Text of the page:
Recently, Artificial Intelligence (AI) has been used to enable efficient decision-making in managerial and organizational contexts, ranging from employment to dismissal. However, to avoid employees’ antipathy toward AI, it is important to understand what aspects of AI employees like and/or dislike. In this paper, we aim to identify how employees perceive current human resource (HR) teams and future algorithmic management. Specifically, we explored what factors negatively influence employees’ perceptions of AI making work performance evaluations. Through in-depth interviews with 21 workers, we found that 1) employees feel six types of burdens (i.e., emotional, mental, bias, manipulation, privacy, and social) toward AI’s introduction to human resource management (HRM), and that 2) these burdens could be mitigated by incorporating transparency, interpretability, and human intervention to algorithmic decision-making. Based on our findings, we present design efforts to alleviate employees’ burdens. To leverage AI for HRM in fair and trustworthy ways, we call for the HCI community to design human-AI collaboration systems with various HR stakeholders.
Autonomous vehicles could improve mobility, safety, and inclusion in traffic.
While this technology seems within reach, its successful introduction depends on the intended user's acceptance. A substantial factor for this acceptance is trust in the autonomous vehicle's capabilities. Visualizing internal information processed by an autonomous vehicle could calibrate this trust by enabling the perception of the vehicle's detection capabilities (and its failures) while only inducing a low cognitive load. Additionally, the simultaneously raised situation awareness could benefit potential take-overs.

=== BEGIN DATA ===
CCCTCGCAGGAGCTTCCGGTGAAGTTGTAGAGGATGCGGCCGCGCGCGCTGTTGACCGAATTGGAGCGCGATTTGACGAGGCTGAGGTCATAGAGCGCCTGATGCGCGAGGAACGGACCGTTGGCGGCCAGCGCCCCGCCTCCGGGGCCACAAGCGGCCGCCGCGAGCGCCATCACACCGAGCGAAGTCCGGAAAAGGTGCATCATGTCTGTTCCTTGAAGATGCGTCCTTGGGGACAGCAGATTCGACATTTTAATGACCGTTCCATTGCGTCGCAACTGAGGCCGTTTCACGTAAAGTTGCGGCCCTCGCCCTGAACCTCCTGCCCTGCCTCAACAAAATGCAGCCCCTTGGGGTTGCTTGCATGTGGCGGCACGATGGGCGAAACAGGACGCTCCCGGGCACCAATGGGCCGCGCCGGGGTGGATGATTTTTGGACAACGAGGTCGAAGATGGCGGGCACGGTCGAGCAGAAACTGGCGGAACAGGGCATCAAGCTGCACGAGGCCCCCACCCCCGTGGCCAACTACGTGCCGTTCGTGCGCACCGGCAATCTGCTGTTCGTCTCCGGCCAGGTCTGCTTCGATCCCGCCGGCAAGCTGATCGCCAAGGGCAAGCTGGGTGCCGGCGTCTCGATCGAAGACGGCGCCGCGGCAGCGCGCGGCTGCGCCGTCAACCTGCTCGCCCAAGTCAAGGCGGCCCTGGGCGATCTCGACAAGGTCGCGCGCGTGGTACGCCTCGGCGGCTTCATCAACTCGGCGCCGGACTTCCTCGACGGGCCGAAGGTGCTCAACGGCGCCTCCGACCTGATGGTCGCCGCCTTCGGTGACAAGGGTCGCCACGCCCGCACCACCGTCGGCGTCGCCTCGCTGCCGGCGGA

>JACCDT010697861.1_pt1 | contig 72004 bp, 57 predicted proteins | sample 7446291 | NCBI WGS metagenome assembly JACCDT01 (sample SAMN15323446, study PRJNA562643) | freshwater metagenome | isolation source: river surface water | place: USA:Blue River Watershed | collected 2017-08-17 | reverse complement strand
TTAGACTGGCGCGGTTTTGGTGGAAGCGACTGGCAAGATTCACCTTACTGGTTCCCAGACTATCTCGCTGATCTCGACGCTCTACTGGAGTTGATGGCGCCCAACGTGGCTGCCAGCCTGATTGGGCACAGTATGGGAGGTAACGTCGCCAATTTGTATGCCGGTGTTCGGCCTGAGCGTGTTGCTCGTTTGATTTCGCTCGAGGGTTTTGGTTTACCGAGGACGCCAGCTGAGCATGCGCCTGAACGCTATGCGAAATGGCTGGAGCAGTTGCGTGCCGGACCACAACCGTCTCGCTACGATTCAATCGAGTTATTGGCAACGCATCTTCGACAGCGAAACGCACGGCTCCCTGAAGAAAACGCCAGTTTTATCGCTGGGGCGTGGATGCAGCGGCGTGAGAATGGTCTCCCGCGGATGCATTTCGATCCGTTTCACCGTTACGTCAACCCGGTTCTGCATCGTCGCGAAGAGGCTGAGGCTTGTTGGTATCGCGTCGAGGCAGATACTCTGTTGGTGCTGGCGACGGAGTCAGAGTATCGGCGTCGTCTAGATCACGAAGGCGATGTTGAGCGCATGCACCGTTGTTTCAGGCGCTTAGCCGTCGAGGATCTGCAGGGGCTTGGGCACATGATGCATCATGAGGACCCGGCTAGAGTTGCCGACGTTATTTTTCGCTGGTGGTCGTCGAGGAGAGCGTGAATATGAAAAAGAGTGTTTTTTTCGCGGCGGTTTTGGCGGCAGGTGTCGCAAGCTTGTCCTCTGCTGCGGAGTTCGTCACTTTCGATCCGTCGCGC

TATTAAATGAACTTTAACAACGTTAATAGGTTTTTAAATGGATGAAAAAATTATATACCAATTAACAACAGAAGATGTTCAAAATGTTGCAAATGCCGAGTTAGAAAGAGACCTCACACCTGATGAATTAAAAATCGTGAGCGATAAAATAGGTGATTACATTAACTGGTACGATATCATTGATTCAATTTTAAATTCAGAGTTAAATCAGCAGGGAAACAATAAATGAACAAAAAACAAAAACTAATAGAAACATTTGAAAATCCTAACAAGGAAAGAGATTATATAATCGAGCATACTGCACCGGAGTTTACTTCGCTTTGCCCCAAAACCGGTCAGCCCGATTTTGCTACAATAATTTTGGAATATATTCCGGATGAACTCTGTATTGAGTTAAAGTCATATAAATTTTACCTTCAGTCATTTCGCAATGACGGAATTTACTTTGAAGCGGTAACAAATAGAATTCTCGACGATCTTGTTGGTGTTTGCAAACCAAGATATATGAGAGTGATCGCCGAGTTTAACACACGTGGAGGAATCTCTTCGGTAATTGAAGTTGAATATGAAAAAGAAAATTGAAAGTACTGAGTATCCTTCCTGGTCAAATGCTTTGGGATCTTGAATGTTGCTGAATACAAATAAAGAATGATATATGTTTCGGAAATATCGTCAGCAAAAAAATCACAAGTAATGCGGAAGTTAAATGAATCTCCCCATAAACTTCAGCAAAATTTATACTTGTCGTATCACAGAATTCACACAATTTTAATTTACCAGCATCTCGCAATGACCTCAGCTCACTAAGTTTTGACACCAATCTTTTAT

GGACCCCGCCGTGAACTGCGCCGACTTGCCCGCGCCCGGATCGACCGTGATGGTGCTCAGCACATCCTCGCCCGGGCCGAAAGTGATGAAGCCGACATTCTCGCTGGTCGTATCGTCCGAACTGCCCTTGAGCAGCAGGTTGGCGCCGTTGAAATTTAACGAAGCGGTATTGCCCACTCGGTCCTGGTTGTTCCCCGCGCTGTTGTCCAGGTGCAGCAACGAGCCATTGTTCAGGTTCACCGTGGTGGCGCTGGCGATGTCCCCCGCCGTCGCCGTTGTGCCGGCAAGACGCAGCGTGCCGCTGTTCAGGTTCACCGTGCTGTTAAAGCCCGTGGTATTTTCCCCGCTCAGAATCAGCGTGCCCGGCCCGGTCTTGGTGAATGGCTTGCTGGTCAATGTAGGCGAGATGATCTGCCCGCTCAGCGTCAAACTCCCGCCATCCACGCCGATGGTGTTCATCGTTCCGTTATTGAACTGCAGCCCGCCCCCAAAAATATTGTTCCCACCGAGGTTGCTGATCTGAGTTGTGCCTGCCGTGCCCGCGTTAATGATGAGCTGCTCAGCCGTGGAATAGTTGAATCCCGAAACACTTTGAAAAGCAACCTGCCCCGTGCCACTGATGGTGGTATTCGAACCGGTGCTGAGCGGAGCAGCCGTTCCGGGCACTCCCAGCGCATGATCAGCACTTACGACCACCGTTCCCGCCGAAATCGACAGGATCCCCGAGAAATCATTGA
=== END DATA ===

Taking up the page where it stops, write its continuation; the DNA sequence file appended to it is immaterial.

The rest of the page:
We report the results of two comparative online studies on visualizing semantic segmentation information for the human user of autonomous vehicles. Effects on trust, cognitive load, and situation awareness were measured using a simulation (N = 32) and state-of-the-art panoptic segmentation on a pre-recorded real-world video (N = 41).
Results show that the visualization using Augmented Reality increases situation awareness while remaining low cognitive load.
Automated Vehicles (AVs) are expected to radically disrupt our mobility. Whereas much is speculated about how AVs will actually be implemented in the future, we argue that their advent should be taken as an opportunity to enhance all people’s mobility and improve their lives.
Thus, it is important to focus on both the environment and the needs of target groups that have not been sufficiently considered in the past. In this paper, we present the findings from a qualitative study (N=11) of public attitude on hypothetical implementation scenarios for AVs.
Our results indicate that people are aware of the benefits of shared mobility for the environment and society, and are generally open to using it. However, 1) emotional factors mitigate this openness and 2) security concerns were expressed by female participants. We recommend that identified concerns must be addressed to allow AVs fully exploiting their benefits for society and environment.
Policymakers recommend that automated vehicles (AVs) display their automated driving status using an external human-machine interface (eHMI). However, previous studies suggest that a status eHMI is associated with overtrust, which might be overcome by an additional yielding intent message. We conducted a video-based laboratory study (N=67) to investigate pedestrians’ trust and crossing behavior in repeated encounters with AVs. In a 2x2 between-subjects design, we investigated (1) the occurrence of a malfunction (AV failing to yield) and (2) system transparency (status eHMI vs. status+intent eHMI). Results show that during initial encounters, trust gradually increases and crossing onset time decreases. After a malfunction, trust declines but recovers quickly. In the status eHMI group, trust was reduced more, and participants showed 7.3 times higher odds of colliding with the AV as compared to the status+intent group. We conclude that a status eHMI can cause pedestrians to overtrust AVs and advocate additional intent messages.